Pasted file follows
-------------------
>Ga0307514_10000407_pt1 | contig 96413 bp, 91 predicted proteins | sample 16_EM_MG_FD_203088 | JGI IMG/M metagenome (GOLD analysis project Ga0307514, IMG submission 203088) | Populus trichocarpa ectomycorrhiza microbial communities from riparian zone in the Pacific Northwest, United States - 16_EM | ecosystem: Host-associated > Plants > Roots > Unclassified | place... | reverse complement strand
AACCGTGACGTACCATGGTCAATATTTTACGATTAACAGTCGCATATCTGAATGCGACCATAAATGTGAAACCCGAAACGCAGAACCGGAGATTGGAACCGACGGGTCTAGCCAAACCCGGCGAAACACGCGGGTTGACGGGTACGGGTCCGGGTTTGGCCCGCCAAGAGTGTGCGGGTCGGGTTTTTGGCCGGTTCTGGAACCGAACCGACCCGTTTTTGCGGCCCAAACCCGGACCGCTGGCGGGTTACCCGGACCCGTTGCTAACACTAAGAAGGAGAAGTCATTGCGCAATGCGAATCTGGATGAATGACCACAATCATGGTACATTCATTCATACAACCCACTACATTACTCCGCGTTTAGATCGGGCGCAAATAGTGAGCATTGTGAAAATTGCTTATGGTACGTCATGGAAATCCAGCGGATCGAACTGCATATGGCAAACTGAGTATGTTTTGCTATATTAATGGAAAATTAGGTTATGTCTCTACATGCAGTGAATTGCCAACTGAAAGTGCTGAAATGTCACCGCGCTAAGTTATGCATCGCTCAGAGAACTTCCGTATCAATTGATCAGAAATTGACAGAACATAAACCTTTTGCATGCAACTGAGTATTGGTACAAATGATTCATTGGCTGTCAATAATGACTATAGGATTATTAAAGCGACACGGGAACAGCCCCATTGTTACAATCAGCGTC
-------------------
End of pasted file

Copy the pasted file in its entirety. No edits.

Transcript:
>Ga0307514_10000407_pt1 | contig 96413 bp, 91 predicted proteins | sample 16_EM_MG_FD_203088 | JGI IMG/M metagenome (GOLD analysis project Ga0307514, IMG submission 203088) | Populus trichocarpa ectomycorrhiza microbial communities from riparian zone in the Pacific Northwest, United States - 16_EM | ecosystem: Host-associated > Plants > Roots > Unclassified | place... | reverse complement strand
AACCGTGACGTACCATGGTCAATATTTTACGATTAACAGTCGCATATCTGAATGCGACCATAAATGTGAAACCCGAAACGCAGAACCGGAGATTGGAACCGACGGGTCTAGCCAAACCCGGCGAAACACGCGGGTTGACGGGTACGGGTCCGGGTTTGGCCCGCCAAGAGTGTGCGGGTCGGGTTTTTGGCCGGTTCTGGAACCGAACCGACCCGTTTTTGCGGCCCAAACCCGGACCGCTGGCGGGTTACCCGGACCCGTTGCTAACACTAAGAAGGAGAAGTCATTGCGCAATGCGAATCTGGATGAATGACCACAATCATGGTACATTCATTCATACAACCCACTACATTACTCCGCGTTTAGATCGGGCGCAAATAGTGAGCATTGTGAAAATTGCTTATGGTACGTCATGGAAATCCAGCGGATCGAACTGCATATGGCAAACTGAGTATGTTTTGCTATATTAATGGAAAATTAGGTTATGTCTCTACATGCAGTGAATTGCCAACTGAAAGTGCTGAAATGTCACCGCGCTAAGTTATGCATCGCTCAGAGAACTTCCGTATCAATTGATCAGAAATTGACAGAACATAAACCTTTTGCATGCAACTGAGTATTGGTACAAATGATTCATTGGCTGTCAATAATGACTATAGGATTATTAAAGCGACACGGGAACAGCCCCATTGTTACAATCAGCGTC